Invitations to the Paris gala benefit prescribed: "Smoking pour les hommes et pour les femmes," which in this case did not mean that everyone should light up a Gauloise. Smoking meant le smoking, French for dinner jacket, and nearly all the girls, falling in with a trend started by Designer Yves St. Laurent last year, showed up looking like either Marlene Dietrich or a headwaiter. Well, almost. Certainly no one would have taken Singer Francoise Hardy, 23, for a captain. Still, the men in the crowd at the Moulin Rouge party seemed more fascinated by the barely clad dancers onstage than they did by le smoking.
During more than 50 years in the business, Society Bandleader Meyer Davis has gone bouncing along, adapting his sidemen to such mysterious rites as the shimmy, the black bottom, the big apple and the lindy. Now Meyer and his boys are constrained to blare out frug and watusi beats to accompany the debutantes. But the end is in sight, he says hopefully. "A lot of younger people are getting tired of that terrible noise," he remarked in Manhattan. "It's the death of conversation. Besides, boys are beginning to realize that it's sort of pleasant to hold a girl in their arms when they dance."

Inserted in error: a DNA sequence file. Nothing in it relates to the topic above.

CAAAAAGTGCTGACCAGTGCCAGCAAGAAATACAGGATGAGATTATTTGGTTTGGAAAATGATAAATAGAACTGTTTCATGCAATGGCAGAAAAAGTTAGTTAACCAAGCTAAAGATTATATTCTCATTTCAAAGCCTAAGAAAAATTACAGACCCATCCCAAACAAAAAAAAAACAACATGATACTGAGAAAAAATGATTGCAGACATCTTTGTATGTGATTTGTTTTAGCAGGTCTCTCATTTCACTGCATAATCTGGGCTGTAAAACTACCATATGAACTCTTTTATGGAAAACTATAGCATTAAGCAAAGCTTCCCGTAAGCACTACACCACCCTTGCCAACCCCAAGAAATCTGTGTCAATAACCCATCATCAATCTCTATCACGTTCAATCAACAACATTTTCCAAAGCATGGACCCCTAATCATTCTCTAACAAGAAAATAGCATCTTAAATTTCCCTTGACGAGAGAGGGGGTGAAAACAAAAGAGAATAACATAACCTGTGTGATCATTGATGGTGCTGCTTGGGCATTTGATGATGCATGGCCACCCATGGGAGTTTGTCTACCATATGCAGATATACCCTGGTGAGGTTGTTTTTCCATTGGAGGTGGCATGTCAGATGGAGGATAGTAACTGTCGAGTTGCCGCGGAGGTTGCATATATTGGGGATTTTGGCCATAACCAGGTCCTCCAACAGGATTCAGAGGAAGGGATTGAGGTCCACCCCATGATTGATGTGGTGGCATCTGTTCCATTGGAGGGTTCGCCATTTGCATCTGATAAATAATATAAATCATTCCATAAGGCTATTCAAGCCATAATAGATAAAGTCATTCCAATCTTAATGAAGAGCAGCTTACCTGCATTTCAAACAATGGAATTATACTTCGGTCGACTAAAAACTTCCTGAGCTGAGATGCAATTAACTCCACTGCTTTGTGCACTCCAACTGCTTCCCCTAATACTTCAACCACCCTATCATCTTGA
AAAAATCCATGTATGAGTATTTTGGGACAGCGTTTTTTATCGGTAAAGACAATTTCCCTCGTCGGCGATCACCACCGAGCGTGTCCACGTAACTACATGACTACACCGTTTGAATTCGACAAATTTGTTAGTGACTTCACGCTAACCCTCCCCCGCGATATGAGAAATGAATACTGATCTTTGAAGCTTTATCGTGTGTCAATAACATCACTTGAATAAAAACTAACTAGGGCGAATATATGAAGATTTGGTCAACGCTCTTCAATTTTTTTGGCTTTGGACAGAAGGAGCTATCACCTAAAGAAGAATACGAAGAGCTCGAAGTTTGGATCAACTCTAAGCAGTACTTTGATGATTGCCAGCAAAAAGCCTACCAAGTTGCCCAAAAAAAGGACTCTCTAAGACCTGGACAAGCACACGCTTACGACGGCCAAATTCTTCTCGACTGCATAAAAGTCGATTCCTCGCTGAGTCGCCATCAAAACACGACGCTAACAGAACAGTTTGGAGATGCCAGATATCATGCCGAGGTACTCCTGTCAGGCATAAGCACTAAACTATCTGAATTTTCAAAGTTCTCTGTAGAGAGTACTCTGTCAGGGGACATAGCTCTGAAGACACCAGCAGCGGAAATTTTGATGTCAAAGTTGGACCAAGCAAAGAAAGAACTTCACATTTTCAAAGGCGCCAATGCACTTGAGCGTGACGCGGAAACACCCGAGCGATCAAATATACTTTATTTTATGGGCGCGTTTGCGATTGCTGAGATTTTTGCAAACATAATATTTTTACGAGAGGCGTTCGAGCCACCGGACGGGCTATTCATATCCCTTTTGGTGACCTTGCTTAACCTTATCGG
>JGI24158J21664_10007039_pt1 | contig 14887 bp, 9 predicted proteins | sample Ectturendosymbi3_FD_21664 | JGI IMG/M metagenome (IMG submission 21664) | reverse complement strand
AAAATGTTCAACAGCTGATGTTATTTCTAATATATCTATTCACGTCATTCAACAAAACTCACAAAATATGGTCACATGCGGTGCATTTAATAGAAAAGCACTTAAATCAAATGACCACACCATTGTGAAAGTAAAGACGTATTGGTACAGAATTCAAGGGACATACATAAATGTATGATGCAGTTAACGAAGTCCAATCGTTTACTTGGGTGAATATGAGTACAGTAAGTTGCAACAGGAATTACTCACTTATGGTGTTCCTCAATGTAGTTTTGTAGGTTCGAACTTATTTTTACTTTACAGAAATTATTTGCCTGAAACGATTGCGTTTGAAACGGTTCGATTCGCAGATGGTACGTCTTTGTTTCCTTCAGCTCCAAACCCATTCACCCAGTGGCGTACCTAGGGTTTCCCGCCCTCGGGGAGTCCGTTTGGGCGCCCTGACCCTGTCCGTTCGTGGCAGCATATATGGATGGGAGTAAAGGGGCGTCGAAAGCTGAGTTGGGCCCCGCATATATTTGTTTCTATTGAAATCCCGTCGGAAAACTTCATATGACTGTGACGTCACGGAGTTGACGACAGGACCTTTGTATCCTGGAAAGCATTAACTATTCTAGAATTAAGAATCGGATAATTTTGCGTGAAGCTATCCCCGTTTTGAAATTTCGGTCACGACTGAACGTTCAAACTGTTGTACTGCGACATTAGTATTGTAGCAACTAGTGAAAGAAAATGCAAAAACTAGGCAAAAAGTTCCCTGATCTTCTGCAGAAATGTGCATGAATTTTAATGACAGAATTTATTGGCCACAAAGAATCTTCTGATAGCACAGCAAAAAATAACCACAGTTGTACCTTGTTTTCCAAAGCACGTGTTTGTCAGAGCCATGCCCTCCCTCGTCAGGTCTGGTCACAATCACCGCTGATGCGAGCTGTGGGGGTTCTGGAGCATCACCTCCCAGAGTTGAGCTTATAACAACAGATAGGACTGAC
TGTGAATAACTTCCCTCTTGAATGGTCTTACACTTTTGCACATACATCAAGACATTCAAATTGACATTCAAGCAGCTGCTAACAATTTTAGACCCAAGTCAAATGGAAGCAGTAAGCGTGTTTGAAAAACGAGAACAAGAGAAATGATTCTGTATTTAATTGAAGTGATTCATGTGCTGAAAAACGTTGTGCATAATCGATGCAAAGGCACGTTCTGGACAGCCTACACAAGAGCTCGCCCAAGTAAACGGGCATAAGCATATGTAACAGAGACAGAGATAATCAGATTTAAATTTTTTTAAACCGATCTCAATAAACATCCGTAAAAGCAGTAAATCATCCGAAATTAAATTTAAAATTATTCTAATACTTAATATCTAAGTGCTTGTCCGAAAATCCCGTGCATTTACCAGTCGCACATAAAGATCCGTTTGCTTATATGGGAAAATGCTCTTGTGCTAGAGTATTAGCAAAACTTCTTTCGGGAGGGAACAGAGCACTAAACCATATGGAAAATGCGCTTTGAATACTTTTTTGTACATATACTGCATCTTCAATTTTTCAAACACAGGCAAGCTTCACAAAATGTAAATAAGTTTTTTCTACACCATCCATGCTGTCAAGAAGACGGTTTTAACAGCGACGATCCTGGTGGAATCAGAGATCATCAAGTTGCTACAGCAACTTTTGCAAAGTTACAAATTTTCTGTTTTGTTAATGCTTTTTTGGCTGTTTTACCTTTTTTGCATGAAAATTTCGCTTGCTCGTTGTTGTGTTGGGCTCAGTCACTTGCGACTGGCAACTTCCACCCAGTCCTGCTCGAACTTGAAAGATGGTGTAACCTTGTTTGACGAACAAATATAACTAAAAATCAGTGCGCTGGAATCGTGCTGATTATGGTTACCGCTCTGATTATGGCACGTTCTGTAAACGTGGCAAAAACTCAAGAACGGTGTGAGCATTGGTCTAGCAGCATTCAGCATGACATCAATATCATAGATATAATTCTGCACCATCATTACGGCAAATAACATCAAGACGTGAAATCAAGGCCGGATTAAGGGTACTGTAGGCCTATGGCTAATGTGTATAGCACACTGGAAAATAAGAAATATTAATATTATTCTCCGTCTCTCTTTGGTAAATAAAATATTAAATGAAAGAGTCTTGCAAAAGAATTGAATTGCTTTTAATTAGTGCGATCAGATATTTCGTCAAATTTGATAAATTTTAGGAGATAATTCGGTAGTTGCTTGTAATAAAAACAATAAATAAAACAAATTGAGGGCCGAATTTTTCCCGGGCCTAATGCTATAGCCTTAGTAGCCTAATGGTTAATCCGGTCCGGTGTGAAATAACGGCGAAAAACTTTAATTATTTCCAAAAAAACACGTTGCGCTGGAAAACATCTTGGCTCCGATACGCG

"Shut up, you moron!" roared Gaston Defferre, 56, a Socialist Deputy and mayor of Marseille. Those were fighting words to Gaullist Deputy René Ribière, 45, and after all the political caterwauling had died down in France's National Assembly, he confronted the Socialist to demand satisfaction. Despite friends' pleas to forget the nonsense, Ribière chose swords, they both chose seconds and met next day at noon in suburban Neuilly. "This is not a comedy," growled Defferre. "I am not going to stop until I'm hors de combat." "Oh, really?" gulped Ribière, who had never even held a sword before.
For four minutes the gallants scuffled and grunted, until Defferre nicked Ribière on the wrist and then opened a small cut on his forearm. At that point, the loser allowed as how honor had been satisfied. "He's still a moron," said Defferre. "It's congenital."
Something like 4,000 folks turned out to meet Georgia's Governor Lester Maddox, 51, at an open house at the executive mansion in Atlanta, and everybody was having a real fine howdy when suddenly a Negro lady whispered to Mrs. Maddox: "These four men here are convictsand one of them is my son." Indeed, the next four guests in the receiving line had just escaped from a prison work camp in Wilkinson County, and they had a lot more to say than just hello. After he'd uncricked his neck from the double take, Maddox led them to an office to hear about the camp where, they said, guards amused themselves by threatening to shoot the prisoners' legs off, the barracks were overcrowded, and the toilets never flushed properly. Maddox ordered an immediate investigation.